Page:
Established in 1853, Aetna is one the biggest health insurance companies in the United States offering medical, pharmacy, dental, behavioral health, group life and disability plans to approximately 36.3 million people. In a move to continue “its evolution from an insurance carrier to a health solutions company” and establish themselves as a more consumer-focused brand, Aetna has introduced a new identity, designed by New York-based Siegel+Gale. To get things started, you can watch a launch video here.
Aetna’s new logo celebrates the equity and tradition of the Aetna name in a way that is both contemporary and optimistic. Aetna is symbolically reinforcing its 160-year history, its dedication to building relationships with its members, customers and providers and its brand promise of a connected health care experience through the inclusion of a connected “a” and “e.” Known as a ligature, the connection of the two letters was used in the Aetna logo for 151 years, before being retired in 2001. It returns today as a unique symbol of Aetna’s brand and its heritage.
— Press Release
The personality differences between the old and new logo are quite immediate: The old one looked like something a Human Resources person would put in a folder with, like, a hundred pages for you to read through and select one of thirty overly confusing health plans from a boring provider that might as well also be pushing big pharma products. The new one, pulling many of today’s tricks to appear more friendly and personable — all lowercase, chunkiness, bright colors, soft letterforms — is instantly more approachable and looks more like something you would find on a quick online form with a simple question, “Do you want to not pay as much when you go to a doctor?” with radio buttons for “Yes” and “No”. Of course, the reality is not that at all. Getting health insurance, especially when you are going straight to the source as is the trend now, is an aggravating process but the insurer might as well look good doing. And Aetna does.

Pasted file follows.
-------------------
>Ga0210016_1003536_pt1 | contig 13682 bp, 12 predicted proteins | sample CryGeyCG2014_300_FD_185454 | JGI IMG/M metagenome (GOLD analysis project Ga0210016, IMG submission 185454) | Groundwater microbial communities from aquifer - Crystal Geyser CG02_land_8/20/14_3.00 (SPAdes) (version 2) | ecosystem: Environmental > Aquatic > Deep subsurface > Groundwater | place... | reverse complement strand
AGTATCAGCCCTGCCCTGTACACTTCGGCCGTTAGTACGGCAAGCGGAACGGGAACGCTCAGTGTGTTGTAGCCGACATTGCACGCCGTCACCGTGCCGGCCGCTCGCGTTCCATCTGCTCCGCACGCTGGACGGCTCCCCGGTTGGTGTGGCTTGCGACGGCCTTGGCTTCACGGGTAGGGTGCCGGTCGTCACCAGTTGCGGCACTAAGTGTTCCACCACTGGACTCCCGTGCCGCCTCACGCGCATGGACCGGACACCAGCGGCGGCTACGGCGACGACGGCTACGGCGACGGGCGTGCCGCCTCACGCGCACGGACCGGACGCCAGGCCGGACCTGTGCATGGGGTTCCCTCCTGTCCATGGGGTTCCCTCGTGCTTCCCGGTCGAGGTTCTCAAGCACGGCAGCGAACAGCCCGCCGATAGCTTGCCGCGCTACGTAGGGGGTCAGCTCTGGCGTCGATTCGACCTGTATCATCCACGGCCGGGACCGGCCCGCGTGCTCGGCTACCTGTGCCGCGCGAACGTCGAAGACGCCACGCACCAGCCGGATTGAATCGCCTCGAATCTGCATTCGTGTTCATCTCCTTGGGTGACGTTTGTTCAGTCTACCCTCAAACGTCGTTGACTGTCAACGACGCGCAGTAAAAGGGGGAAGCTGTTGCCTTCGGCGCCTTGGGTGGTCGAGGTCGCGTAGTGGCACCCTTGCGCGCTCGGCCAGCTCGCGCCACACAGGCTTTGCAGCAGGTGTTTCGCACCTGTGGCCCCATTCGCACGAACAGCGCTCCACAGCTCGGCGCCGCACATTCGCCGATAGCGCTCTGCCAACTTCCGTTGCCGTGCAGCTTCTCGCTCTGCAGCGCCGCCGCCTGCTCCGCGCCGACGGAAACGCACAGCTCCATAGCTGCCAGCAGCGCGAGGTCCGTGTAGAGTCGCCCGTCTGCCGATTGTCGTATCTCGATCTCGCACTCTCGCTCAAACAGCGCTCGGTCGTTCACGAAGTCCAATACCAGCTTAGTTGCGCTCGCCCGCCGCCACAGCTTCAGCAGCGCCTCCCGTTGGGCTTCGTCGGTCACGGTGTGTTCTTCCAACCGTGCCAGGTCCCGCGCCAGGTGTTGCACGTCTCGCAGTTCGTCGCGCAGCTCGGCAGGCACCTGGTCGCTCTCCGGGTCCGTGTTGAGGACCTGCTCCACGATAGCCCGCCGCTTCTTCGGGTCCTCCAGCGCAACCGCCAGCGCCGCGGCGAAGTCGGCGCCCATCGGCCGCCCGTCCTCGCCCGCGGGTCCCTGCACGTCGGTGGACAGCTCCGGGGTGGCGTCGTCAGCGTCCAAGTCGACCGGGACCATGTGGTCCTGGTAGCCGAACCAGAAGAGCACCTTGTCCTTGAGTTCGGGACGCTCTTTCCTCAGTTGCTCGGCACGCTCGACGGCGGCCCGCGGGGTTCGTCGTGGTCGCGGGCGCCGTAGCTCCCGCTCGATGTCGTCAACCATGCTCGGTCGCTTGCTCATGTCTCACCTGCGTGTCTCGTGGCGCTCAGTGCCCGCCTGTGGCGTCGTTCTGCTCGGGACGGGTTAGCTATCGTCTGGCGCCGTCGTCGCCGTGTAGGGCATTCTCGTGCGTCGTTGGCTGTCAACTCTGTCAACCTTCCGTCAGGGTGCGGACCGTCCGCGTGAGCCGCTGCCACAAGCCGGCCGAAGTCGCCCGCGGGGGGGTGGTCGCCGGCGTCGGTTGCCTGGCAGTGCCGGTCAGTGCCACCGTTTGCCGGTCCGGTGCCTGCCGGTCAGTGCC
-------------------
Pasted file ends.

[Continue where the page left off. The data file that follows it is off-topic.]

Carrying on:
I really like that this is not just another geometric sans serif with perfect circles and super rounded corners — which are fine a la Blip and Belkin, but a little change of pace is good. With a more Optima-esque construction the wordmark still manages to look like a serious business for a big ass company that wants your money but it’s doing so with a smile and a colorful ensemble. The logo looks best small, when the counterspace in the “ae” ligature looks more closed and more similar to the tracking of the other letters — when blown up big it looks just a tad clunky. I also appreciate that “e” is not just a flipped “a”, which is a common lazy approach. The every-color-in-the-rainbow approach also helps soften the look and take Aetna away from the corporate blue feel.
The rest of the identity and applications are relatively straightforward and tied together by simple sans serif typography, big photos, and bright colors. Overall, a great change of direction and very well suited for becoming a business-to-consumer brand instead of just business-to-business.